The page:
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Green Papaya Salad


Serves 2

  • by from Thai Street Food

There are many versions of this spicy north-eastern Thai vegetable salad that is traditionally made, crushed and dressed in a wooden pestle and mortar. Green papaya salad is always eaten with rice: steamed sticky rice or occasionally jasmine rice dressed with coconut cream and sugar. A stall selling grilled pork or sweet pork can usually be found nearby--it is the perfect companion.

  • 3 garlic cloves, peeled
  • Good pinch of salt
  • 2 Tbs. roasted peanuts, coarsely crushed
  • 2 Tbs. dried prawns, rinsed and drained
  • 2 slices or small wedges of lime (optional)
  • 6 cherry tomatoes, quartered
  • 2 snake beans, cut into 1 cm (1/2 in.) lengths
  • 4-6 bird’s eye chiles (scuds), to taste
  • 2 cups shredded green papaya, from about 1 small papaya
  • 3-4 Tbs. shaved palm sugar, to taste
  • 2-3 Tbs. fish sauce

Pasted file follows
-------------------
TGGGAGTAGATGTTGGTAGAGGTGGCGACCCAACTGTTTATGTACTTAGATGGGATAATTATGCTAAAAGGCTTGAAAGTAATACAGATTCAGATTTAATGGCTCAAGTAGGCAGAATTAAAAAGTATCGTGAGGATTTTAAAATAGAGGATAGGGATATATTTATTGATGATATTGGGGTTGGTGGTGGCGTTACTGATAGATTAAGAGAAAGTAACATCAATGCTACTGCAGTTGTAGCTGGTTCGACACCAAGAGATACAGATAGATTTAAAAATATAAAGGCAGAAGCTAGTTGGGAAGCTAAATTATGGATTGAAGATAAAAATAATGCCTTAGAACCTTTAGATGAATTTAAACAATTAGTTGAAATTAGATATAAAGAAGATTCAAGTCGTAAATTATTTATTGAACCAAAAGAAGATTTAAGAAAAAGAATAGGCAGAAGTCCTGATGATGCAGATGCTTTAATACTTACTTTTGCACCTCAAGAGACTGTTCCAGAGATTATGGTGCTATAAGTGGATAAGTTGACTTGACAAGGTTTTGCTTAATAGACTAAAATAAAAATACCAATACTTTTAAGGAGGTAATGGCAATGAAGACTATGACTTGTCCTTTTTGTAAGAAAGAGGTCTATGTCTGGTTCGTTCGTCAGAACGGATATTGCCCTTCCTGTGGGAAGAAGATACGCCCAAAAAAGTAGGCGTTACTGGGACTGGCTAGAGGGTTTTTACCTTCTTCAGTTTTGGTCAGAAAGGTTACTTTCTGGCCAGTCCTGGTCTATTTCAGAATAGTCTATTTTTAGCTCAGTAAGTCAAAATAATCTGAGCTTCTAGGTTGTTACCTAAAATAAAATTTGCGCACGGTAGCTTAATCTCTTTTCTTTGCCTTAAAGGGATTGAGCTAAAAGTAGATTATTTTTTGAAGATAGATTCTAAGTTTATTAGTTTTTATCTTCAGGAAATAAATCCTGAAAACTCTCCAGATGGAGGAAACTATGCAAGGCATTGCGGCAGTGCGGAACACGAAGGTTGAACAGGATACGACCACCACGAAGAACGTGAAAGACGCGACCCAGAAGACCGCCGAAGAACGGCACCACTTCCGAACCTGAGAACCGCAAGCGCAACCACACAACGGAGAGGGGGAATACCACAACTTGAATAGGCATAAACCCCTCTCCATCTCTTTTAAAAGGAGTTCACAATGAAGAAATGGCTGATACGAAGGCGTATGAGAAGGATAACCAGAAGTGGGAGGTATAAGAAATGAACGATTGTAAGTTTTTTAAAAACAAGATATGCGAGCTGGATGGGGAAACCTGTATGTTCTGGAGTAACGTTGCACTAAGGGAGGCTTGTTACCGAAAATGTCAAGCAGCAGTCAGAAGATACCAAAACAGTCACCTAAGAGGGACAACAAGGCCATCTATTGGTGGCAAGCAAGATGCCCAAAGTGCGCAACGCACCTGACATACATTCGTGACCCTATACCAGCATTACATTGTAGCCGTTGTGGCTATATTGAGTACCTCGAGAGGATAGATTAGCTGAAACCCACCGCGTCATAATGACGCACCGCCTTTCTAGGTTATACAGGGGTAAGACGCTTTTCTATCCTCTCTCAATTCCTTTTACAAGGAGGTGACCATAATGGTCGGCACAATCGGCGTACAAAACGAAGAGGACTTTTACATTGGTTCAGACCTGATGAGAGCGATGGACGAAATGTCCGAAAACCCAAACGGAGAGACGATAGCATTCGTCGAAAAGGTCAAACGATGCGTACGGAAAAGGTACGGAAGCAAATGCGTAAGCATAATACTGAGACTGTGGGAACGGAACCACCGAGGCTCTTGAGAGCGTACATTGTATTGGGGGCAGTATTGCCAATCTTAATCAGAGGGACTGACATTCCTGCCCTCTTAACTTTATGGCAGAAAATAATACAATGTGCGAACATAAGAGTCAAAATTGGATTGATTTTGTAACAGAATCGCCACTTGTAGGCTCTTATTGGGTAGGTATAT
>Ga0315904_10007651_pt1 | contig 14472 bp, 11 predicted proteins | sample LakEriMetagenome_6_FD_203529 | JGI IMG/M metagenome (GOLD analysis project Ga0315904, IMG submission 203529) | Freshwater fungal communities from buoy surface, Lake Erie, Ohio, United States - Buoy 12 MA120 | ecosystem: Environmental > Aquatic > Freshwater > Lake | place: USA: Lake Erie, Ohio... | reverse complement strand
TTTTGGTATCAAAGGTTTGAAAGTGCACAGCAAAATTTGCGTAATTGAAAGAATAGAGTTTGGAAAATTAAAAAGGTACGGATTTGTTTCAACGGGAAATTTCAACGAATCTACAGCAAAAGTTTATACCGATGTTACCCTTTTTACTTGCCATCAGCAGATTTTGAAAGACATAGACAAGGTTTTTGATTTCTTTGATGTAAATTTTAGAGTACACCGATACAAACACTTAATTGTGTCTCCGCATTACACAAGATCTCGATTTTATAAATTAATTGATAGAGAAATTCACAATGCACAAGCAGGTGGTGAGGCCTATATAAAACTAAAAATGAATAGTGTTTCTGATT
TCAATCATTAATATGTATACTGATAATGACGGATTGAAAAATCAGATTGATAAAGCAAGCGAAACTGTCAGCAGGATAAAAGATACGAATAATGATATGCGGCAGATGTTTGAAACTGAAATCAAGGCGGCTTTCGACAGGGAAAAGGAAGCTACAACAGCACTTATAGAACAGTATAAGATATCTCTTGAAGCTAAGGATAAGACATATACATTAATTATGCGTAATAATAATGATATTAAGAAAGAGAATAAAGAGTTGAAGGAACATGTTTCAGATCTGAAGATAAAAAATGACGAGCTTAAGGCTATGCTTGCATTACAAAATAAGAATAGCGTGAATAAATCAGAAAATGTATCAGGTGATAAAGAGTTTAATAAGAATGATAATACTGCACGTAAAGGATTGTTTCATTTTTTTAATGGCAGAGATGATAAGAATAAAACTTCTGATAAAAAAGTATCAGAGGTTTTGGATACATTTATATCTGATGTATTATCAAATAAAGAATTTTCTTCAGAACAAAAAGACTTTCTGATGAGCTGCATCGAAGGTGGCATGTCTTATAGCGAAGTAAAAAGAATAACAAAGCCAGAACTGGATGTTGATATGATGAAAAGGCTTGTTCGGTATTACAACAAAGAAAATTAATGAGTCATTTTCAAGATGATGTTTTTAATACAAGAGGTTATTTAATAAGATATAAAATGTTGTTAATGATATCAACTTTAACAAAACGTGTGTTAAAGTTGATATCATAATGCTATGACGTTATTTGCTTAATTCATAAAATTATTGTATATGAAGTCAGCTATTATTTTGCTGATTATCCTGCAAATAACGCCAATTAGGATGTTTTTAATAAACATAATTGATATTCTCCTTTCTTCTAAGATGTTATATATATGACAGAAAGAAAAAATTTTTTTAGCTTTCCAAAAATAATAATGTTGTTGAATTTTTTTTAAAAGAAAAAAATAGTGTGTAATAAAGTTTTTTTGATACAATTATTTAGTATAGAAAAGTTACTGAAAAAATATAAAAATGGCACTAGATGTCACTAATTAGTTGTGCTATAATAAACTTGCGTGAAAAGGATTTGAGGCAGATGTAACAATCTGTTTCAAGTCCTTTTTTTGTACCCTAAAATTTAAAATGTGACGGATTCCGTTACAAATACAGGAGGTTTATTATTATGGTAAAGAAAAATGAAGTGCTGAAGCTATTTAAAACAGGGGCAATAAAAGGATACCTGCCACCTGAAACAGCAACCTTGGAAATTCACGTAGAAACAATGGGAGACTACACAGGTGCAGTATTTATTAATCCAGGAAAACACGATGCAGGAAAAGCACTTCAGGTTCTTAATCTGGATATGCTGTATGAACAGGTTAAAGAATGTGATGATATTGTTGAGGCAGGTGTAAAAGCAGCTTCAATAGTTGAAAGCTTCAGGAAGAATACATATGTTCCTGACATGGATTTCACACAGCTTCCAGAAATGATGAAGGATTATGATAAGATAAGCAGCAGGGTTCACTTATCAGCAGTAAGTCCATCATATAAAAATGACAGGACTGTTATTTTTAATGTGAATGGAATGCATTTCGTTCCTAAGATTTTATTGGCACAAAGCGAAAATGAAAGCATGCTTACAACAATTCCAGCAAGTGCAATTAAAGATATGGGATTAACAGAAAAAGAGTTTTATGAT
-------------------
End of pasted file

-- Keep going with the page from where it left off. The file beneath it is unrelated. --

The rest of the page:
• 2-3 Tbs. lime juice
  • 1 Tbs. tamarind water
  • Steamed rice and raw vegetables, to serve

Using a pestle and mortar, pound the garlic with the salt then add the peanuts and dried prawns and pound to a coarse paste. Add the lime (if using), bruising it with the pestle, then add the cherry tomatoes and beans to the mortar and carefully work everything together. Next add the bird’s eye chiles, barely crushing them. The more they are pounded, the hotter the dish--and how hot you want it is up to you. Add them earlier if you’re after revenge.

Finally, add the green papaya and lightly bruise with the pestle, while turning and tossing the mixture with a large spoon held in your other hand. Season the salad with palm sugar, fish sauce, lime juice and tamarind water. It should taste sweet, sour, hot and salty.

Place about 1 cup of steamed rice on each plate. Spoon over the green papaya salad and eat with fresh raw vegetables, such as cabbage, green beans and betel leaves.

Photo: Earl Carter © 2009

"Reprinted with permission from Thai Street Food: Authentic Recipes, Vibrant Traditions by David Thompson, copyright © 2009. Published by Ten Speed Press, a division of Random House, Inc."

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